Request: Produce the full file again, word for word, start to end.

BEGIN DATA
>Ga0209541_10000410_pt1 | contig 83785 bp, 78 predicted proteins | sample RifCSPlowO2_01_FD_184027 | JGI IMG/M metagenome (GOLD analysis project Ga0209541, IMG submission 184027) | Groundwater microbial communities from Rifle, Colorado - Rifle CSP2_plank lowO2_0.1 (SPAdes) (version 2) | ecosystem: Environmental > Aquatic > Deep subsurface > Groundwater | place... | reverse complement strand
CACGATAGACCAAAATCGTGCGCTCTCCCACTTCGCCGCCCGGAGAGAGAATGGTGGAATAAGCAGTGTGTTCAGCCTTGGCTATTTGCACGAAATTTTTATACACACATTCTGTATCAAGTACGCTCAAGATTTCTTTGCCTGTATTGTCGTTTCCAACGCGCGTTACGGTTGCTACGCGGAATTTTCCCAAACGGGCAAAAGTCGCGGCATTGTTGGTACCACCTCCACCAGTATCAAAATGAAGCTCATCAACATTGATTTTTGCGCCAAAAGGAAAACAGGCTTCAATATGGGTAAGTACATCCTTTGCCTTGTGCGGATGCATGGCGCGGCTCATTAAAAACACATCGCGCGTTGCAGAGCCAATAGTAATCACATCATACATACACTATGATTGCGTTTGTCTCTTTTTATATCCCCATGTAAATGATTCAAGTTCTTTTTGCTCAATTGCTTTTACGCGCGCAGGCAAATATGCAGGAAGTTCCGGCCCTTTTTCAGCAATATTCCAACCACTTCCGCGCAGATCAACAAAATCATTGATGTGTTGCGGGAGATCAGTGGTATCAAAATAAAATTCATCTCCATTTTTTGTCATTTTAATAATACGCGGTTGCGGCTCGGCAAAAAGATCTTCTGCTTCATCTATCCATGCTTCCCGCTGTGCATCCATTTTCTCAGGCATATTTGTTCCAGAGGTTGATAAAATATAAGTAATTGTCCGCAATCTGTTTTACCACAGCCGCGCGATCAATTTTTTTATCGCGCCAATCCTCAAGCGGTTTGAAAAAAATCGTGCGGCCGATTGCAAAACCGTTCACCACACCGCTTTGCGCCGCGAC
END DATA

>Ga0209541_10000410_pt1 | contig 83785 bp, 78 predicted proteins | sample RifCSPlowO2_01_FD_184027 | JGI IMG/M metagenome (GOLD analysis project Ga0209541, IMG submission 184027) | Groundwater microbial communities from Rifle, Colorado - Rifle CSP2_plank lowO2_0.1 (SPAdes) (version 2) | ecosystem: Environmental > Aquatic > Deep subsurface > Groundwater | place... | reverse complement strand
CACGATAGACCAAAATCGTGCGCTCTCCCACTTCGCCGCCCGGAGAGAGAATGGTGGAATAAGCAGTGTGTTCAGCCTTGGCTATTTGCACGAAATTTTTATACACACATTCTGTATCAAGTACGCTCAAGATTTCTTTGCCTGTATTGTCGTTTCCAACGCGCGTTACGGTTGCTACGCGGAATTTTCCCAAACGGGCAAAAGTCGCGGCATTGTTGGTACCACCTCCACCAGTATCAAAATGAAGCTCATCAACATTGATTTTTGCGCCAAAAGGAAAACAGGCTTCAATATGGGTAAGTACATCCTTTGCCTTGTGCGGATGCATGGCGCGGCTCATTAAAAACACATCGCGCGTTGCAGAGCCAATAGTAATCACATCATACATACACTATGATTGCGTTTGTCTCTTTTTATATCCCCATGTAAATGATTCAAGTTCTTTTTGCTCAATTGCTTTTACGCGCGCAGGCAAATATGCAGGAAGTTCCGGCCCTTTTTCAGCAATATTCCAACCACTTCCGCGCAGATCAACAAAATCATTGATGTGTTGCGGGAGATCAGTGGTATCAAAATAAAATTCATCTCCATTTTTTGTCATTTTAATAATACGCGGTTGCGGCTCGGCAAAAAGATCTTCTGCTTCATCTATCCATGCTTCCCGCTGTGCATCCATTTTCTCAGGCATATTTGTTCCAGAGGTTGATAAAATATAAGTAATTGTCCGCAATCTGTTTTACCACAGCCGCGCGATCAATTTTTTTATCGCGCCAATCCTCAAGCGGTTTGAAAAAAATCGTGCGGCCGATTGCAAAACCGTTCACCACACCGCTTTGCGCCGCGAC